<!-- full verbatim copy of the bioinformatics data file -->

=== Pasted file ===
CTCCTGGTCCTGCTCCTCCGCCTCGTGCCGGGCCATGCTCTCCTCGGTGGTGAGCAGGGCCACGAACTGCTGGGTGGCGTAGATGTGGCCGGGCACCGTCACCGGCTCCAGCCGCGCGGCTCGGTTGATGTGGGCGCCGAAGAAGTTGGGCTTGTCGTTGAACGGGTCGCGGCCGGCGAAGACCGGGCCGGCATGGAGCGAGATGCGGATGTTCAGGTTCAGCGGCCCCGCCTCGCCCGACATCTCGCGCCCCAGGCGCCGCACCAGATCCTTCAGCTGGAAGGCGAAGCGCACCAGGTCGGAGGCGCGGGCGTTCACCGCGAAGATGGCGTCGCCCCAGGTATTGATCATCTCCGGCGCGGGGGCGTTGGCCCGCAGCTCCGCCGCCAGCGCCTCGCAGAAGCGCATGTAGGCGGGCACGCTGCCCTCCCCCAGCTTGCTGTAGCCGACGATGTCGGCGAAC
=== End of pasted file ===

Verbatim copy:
CTCCTGGTCCTGCTCCTCCGCCTCGTGCCGGGCCATGCTCTCCTCGGTGGTGAGCAGGGCCACGAACTGCTGGGTGGCGTAGATGTGGCCGGGCACCGTCACCGGCTCCAGCCGCGCGGCTCGGTTGATGTGGGCGCCGAAGAAGTTGGGCTTGTCGTTGAACGGGTCGCGGCCGGCGAAGACCGGGCCGGCATGGAGCGAGATGCGGATGTTCAGGTTCAGCGGCCCCGCCTCGCCCGACATCTCGCGCCCCAGGCGCCGCACCAGATCCTTCAGCTGGAAGGCGAAGCGCACCAGGTCGGAGGCGCGGGCGTTCACCGCGAAGATGGCGTCGCCCCAGGTATTGATCATCTCCGGCGCGGGGGCGTTGGCCCGCAGCTCCGCCGCCAGCGCCTCGCAGAAGCGCATGTAGGCGGGCACGCTGCCCTCCCCCAGCTTGCTGTAGCCGACGATGTCGGCGAAC